The four - the Final Exit Network's former president, its former medical director and two others - were formally indicted by a Forsyth County grand jury on charges of offering assistance in the commission of suicide, tampering with evidence and violating the state's anti-racketeering charges.
They were arrested more than a year ago and charged with assisted suicide in John Celmer's death at his north Georgia home. The arrests came after an eight-month investigation where an undercover agent posing as someone seeking suicide infiltrated the group.
Authorities say the network, which was also indicted, has helped dozens of people kill themselves. Some members already faced charges in a suicide in Arizona.
Tuesday's indictment names former network president Thomas E. Goodwin, ex-medical director Dr. Lawrence D. Egbert, regional coordinator Nicholas Alec Sheridan, and member Claire Blehr.
The four are scheduled to be arraigned April 1, said Forsyth County District Attorney Penny Penn.
The group and its attorneys have long argued members never actively assisted with suicide, just guided people through the process.
"We've been working on this case for a year," said defense attorney Don Samuel, who represents Egbert and the network. "We're confident in our defense and we expect a very favorable outcome."
Other defense attorneys did not immediately return phone calls seeking comment.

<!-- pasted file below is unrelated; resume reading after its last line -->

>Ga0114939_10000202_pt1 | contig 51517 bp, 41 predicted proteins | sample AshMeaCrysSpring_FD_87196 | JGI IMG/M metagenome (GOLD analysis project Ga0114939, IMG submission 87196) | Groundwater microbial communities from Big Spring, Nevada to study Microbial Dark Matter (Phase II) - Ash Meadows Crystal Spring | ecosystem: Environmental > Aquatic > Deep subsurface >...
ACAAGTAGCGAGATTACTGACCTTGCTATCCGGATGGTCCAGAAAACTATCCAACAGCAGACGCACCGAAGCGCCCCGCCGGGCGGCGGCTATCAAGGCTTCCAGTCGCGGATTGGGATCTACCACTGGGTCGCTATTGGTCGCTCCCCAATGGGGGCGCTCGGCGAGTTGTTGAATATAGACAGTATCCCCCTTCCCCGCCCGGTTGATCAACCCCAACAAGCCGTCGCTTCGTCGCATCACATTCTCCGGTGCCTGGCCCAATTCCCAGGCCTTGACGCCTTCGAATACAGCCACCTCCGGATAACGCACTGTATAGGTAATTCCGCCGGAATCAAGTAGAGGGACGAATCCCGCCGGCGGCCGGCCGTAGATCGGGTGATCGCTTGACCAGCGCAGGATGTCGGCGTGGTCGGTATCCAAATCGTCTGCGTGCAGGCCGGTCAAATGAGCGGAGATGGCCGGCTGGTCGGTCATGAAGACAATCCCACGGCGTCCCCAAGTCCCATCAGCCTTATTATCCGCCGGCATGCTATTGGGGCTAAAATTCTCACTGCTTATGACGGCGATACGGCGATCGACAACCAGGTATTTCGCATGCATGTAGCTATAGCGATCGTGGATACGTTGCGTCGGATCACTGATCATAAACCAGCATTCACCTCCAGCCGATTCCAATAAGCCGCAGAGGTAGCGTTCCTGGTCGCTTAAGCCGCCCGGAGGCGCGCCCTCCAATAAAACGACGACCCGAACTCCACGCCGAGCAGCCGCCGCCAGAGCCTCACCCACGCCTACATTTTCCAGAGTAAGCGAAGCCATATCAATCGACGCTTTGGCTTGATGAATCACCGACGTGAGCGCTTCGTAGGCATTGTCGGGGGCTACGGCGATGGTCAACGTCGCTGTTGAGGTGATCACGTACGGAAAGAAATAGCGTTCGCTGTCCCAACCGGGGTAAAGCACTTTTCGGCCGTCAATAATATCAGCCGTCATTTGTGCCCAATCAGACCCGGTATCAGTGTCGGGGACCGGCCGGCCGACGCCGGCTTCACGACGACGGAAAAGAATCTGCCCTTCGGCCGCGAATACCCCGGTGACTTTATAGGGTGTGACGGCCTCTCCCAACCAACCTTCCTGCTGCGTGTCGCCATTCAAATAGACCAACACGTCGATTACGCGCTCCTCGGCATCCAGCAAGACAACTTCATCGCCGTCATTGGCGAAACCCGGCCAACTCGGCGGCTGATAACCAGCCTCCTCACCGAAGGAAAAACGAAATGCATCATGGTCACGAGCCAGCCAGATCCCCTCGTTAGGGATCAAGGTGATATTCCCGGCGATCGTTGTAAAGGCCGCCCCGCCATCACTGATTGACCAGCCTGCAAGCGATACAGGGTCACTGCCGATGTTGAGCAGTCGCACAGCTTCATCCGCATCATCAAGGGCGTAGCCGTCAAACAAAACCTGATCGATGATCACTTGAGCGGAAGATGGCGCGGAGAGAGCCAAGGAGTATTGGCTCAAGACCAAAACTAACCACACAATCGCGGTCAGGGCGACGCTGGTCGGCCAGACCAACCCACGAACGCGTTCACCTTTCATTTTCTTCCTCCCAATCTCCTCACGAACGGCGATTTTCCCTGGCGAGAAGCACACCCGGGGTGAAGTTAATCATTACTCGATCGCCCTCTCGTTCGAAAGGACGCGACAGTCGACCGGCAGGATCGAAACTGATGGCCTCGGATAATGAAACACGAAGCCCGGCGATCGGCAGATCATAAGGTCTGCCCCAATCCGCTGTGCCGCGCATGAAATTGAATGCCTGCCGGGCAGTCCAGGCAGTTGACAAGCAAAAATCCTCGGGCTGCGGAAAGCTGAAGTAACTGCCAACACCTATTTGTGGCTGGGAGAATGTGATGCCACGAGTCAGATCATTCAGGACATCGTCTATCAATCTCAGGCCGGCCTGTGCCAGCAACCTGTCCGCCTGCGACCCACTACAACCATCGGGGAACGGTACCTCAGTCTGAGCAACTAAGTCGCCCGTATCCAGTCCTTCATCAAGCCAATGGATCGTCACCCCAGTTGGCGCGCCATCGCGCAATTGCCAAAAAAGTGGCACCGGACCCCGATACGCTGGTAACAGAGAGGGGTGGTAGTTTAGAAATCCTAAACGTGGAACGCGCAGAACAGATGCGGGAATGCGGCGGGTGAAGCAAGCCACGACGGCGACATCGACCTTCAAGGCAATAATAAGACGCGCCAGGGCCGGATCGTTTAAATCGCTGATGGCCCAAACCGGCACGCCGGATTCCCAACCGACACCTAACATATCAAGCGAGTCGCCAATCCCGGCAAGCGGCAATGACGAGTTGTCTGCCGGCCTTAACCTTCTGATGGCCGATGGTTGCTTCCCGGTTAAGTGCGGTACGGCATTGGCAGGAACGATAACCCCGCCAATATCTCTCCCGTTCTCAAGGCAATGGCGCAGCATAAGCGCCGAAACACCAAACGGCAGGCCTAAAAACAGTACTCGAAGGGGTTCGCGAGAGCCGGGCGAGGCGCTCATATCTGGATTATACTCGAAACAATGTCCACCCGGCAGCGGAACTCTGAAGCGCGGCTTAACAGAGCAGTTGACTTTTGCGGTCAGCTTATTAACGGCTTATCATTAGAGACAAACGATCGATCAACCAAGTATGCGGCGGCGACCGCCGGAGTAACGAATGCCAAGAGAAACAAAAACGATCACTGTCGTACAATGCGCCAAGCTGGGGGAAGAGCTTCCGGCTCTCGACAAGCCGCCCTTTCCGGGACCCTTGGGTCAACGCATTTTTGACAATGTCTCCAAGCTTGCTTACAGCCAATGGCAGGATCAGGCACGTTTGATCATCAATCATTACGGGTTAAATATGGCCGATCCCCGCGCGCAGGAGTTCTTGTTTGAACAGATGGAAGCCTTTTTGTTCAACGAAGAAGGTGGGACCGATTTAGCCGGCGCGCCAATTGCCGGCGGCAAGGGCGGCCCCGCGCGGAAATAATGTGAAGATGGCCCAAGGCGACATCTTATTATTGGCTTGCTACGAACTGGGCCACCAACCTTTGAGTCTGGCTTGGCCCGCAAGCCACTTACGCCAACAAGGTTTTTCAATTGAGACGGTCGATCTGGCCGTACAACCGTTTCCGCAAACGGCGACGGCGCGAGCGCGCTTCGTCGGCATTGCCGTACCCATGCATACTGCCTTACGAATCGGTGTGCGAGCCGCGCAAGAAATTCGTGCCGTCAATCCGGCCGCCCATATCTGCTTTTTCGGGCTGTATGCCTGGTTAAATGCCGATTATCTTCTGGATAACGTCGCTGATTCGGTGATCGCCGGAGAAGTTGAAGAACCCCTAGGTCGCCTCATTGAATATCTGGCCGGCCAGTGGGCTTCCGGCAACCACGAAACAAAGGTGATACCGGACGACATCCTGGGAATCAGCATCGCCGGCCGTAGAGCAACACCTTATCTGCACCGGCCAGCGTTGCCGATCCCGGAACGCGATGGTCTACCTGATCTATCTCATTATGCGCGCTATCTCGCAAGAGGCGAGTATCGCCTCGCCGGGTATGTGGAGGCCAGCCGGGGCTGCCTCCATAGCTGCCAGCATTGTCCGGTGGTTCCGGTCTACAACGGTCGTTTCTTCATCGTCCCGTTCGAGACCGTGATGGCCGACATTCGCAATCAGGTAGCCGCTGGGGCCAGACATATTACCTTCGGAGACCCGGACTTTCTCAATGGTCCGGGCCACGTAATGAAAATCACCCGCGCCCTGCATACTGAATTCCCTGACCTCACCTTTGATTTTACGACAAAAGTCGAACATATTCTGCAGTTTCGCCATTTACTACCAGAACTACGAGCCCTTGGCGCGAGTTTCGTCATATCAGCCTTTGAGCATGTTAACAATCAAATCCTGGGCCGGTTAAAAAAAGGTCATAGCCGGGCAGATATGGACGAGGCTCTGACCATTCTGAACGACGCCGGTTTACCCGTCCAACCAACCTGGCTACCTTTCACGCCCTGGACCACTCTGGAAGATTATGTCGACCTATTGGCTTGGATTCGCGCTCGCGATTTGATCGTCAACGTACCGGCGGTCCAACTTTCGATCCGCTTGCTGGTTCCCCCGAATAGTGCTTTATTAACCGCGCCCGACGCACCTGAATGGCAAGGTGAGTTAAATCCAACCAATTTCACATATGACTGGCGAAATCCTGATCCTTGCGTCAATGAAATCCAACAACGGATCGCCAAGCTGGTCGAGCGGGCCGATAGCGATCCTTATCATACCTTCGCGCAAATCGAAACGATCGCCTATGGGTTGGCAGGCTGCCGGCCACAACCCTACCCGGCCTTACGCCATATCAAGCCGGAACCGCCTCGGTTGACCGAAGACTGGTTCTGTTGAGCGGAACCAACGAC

Goodwin and Blehr were with Celmer when he died, each holding one of his hands, according to court records. Afterward, investigators said they removed a helium tank and hood Celmer wore to help him suffocate. Investigators say Egbert and Sheridan evaluated him before his death and gave the OK for his suicide.
The network bases its work on "The Final Exit," a best-selling suicide manual by British author Derek Humphry. Network members are instructed to buy two new helium tanks and a hood, known as an "exit bag," according to the Georgia Bureau of Investigation. In court papers, investigators said the organization recommends helium because it is undetectable during an autopsy.
The case highlighted a rift in the right-to-die movement. Final Exit Network leaders say the group helped not only people with terminal illnesses, but also those who were suffering but not necessarily dying.
Goodwin told The Associated Press in an interview last year that the organization's leaders believed that people with just months to live aren't the only ones who should be able to seek help committing suicide.
"These people who are terminally ill are blessed in a small way - there's a finite time for their suffering," said Goodwin, who stepped down as president after his arrest. "But there are many, many people who are doomed to suffer interminably for years. And why should they not receive our support as well?"
Critics within the right-to-die movement, including Dr. Jack Kevorkian, have said people should be able to seek assistance ending their lives, but only from doctors and only if they are terminally ill.
Georgia authorities say Celmer was making a remarkable recovery from cancer when the network sent exit guides to his home to show him how to suffocate himself using helium tanks and a plastic hood. And police say that in 2007, the group helped an Arizona woman named Jana Van Voorhis who was depressed but not terminally ill.
Goodwin, who is not a physician and founded the group in 2004 after his father died of emphysema, said the network helped guide nearly 200 people across the country die to but never actively assisted suicide. He said he was personally involved in 39 deaths.